One in 10 eligible Australians – more than 2.5 million individuals – have elected not to join My Health Record, putting into sharp focus the wider public acceptance of the national digital health records scheme.
In a statement released by the Digital Health Agency (DTA), responsible for the rollout of the national database, nearly 23 million individuals were automatically signed up to the scheme at the conclusion of the final opt-out period, ending 31 January 2019, with 2.5 million opting to remove themselves from the system entirely.
This was the second extension of the initial opt-out window, originally set for October last year.
In a Senate estimates hearing today, DTA chief Tim Kelsey revealed that 2,517,921 individuals (9.9 per cent of eligible participants) elected not to participate in the scheme.
IT News reports that roughly half the final number of opt-outs – more than 1.25 million individuals – appear to have occurred after the final extension to the opt-out window.
Following intense scrutiny of the Government’s existing cybersecurity and access provisions, as well as an evident lack of public awareness of the scheme, the Senate granted a two-and-a-half-month extension to the opt-out window. A push by Labor and the Greens to extend the opt-out period by 12 months was rejected by the Government.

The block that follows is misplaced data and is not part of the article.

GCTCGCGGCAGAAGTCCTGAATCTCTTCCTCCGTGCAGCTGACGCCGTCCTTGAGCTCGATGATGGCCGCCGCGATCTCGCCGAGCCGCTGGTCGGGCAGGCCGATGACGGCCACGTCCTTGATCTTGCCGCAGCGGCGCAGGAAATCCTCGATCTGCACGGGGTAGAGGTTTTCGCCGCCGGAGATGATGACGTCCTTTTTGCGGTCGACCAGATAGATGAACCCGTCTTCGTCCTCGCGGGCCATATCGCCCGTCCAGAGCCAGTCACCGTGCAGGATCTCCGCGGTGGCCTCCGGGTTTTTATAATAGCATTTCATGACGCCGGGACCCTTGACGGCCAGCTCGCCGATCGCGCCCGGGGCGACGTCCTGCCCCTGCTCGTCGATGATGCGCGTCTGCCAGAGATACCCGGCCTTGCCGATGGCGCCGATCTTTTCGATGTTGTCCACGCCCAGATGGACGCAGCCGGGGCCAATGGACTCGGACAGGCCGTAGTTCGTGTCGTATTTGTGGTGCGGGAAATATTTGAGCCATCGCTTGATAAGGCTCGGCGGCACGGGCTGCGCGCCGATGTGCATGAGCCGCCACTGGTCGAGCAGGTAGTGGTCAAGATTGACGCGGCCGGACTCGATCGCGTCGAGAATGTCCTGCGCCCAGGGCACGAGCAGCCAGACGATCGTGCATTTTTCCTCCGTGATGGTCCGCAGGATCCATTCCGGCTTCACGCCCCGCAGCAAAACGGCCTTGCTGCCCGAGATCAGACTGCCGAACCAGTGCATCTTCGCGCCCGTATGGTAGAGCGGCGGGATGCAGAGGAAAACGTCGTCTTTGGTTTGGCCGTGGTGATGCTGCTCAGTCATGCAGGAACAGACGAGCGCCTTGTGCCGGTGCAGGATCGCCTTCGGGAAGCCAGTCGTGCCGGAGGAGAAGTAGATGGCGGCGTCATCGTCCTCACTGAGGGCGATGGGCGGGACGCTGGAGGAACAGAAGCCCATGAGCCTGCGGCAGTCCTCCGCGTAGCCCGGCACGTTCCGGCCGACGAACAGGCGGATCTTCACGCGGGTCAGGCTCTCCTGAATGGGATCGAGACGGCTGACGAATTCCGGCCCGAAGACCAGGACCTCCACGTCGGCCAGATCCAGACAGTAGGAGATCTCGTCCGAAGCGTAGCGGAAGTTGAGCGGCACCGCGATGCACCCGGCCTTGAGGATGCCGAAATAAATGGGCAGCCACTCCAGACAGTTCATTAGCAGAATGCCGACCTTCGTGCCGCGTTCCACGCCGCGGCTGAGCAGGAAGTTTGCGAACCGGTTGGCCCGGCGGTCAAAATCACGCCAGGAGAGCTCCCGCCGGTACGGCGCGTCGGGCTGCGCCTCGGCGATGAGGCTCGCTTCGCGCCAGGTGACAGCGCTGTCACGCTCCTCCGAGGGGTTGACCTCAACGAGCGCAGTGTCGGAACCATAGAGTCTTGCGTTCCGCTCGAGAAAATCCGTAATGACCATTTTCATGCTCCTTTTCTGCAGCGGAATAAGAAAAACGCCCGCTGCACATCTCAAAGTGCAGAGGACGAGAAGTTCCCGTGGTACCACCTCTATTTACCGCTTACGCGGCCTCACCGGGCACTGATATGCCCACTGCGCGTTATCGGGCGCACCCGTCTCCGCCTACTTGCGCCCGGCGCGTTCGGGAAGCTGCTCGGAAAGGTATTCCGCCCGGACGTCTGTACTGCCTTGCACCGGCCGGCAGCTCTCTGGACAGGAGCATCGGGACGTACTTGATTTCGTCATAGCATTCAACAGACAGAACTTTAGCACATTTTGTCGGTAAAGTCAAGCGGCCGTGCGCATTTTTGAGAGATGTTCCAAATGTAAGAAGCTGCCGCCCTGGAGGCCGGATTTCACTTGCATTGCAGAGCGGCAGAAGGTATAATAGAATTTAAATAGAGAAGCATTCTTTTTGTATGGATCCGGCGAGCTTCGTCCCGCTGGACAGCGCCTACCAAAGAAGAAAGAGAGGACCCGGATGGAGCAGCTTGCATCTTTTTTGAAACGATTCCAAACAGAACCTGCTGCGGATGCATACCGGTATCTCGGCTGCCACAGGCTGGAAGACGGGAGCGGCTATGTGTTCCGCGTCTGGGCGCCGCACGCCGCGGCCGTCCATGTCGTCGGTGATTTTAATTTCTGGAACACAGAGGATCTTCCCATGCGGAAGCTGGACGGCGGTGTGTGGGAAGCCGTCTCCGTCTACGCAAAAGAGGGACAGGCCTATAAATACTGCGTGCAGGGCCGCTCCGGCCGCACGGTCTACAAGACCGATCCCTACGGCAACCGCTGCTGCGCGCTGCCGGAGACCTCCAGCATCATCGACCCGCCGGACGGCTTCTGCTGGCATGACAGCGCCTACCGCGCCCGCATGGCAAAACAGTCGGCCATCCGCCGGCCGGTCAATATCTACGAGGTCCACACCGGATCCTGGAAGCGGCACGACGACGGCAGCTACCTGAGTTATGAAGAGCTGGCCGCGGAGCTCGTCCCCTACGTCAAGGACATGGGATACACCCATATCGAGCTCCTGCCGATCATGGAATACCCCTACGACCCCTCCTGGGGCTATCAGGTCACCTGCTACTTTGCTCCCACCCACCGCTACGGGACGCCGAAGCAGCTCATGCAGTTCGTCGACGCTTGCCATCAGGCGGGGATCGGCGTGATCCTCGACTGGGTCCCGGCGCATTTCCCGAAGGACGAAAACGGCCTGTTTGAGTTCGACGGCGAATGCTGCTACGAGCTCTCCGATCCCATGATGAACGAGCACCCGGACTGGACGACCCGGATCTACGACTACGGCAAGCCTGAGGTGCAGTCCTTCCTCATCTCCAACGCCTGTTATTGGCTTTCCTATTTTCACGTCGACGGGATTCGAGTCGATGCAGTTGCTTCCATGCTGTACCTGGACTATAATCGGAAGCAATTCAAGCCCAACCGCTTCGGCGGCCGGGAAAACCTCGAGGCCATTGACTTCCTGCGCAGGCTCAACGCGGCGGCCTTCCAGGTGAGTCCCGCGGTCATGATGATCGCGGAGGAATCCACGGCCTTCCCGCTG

The digital health records scheme has been plagued by ongoing concerns around the Government’s capacity to secure participants’ data – stoked by a series of recent cyber breaches that have impacted multiple federal agencies.
Acknowledging these concerns, the Government added a number of safeguards and privacy measures to My Health Record before the final January opt-out date, including allowing participants to permanently delete their record. Harsher penalties for improper use of a participant’s record and tighter restrictions on agencies and police to access personal health records were also added.
In a statement, the DTA assured the public that the My Health Record scheme maintains “multi-layered and strong safeguards in place to protect your information including encryption, firewalls, secure login, authentication mechanisms and audit logging.”
“There are strict rules and regulations about who can see and use your My Health Record to protect your information from misuse,” it added.
The DTA advised that individuals who have left the scheme will still be able create a record “at any time in the future”.